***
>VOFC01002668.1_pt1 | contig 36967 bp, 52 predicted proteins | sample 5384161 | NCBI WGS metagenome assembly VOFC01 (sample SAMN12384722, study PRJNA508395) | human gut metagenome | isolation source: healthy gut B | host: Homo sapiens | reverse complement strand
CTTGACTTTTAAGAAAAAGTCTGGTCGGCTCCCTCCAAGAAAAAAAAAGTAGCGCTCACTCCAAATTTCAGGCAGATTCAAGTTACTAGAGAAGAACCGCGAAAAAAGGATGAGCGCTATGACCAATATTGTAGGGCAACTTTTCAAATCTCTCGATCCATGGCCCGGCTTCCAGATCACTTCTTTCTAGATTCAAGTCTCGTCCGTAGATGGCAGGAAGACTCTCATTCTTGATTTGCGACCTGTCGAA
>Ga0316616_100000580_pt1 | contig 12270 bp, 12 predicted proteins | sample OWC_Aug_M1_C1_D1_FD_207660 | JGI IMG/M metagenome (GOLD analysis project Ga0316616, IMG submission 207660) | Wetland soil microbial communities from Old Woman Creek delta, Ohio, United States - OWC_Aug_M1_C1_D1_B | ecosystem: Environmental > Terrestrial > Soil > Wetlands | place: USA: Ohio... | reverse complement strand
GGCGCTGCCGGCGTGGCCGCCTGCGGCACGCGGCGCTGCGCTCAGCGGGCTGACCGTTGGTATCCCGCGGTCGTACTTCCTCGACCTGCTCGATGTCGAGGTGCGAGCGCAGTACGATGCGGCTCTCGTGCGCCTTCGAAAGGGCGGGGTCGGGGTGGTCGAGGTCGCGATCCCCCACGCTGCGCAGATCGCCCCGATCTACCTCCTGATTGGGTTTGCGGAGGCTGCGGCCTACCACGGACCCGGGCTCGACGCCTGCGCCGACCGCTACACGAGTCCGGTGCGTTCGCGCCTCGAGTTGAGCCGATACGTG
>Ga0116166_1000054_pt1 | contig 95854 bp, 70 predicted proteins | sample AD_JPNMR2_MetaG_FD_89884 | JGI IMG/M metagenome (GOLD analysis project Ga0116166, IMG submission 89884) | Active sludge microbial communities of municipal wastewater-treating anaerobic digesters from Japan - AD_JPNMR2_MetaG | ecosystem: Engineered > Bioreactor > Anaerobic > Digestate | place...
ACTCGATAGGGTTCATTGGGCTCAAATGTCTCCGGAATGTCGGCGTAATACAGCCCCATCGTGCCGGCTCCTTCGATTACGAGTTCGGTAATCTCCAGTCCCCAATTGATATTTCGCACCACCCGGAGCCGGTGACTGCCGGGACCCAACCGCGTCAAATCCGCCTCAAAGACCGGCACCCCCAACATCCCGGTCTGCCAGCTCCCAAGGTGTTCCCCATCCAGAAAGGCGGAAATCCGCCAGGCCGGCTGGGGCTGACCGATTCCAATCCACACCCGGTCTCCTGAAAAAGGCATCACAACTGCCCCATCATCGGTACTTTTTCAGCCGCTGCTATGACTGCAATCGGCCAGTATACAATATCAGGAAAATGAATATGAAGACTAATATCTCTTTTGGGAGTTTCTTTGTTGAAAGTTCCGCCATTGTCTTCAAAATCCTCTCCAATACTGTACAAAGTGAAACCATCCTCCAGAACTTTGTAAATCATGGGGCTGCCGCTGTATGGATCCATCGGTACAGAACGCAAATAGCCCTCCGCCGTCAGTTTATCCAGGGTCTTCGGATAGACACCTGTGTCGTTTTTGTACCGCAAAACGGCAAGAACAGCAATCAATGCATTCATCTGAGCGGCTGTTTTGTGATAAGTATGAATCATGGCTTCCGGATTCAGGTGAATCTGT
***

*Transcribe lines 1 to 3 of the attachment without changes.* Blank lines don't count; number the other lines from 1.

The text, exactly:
>VOFC01002668.1_pt1 | contig 36967 bp, 52 predicted proteins | sample 5384161 | NCBI WGS metagenome assembly VOFC01 (sample SAMN12384722, study PRJNA508395) | human gut metagenome | isolation source: healthy gut B | host: Homo sapiens | reverse complement strand
CTTGACTTTTAAGAAAAAGTCTGGTCGGCTCCCTCCAAGAAAAAAAAAGTAGCGCTCACTCCAAATTTCAGGCAGATTCAAGTTACTAGAGAAGAACCGCGAAAAAAGGATGAGCGCTATGACCAATATTGTAGGGCAACTTTTCAAATCTCTCGATCCATGGCCCGGCTTCCAGATCACTTCTTTCTAGATTCAAGTCTCGTCCGTAGATGGCAGGAAGACTCTCATTCTTGATTTGCGACCTGTCGAA
>Ga0316616_100000580_pt1 | contig 12270 bp, 12 predicted proteins | sample OWC_Aug_M1_C1_D1_FD_207660 | JGI IMG/M metagenome (GOLD analysis project Ga0316616, IMG submission 207660) | Wetland soil microbial communities from Old Woman Creek delta, Ohio, United States - OWC_Aug_M1_C1_D1_B | ecosystem: Environmental > Terrestrial > Soil > Wetlands | place: USA: Ohio... | reverse complement strand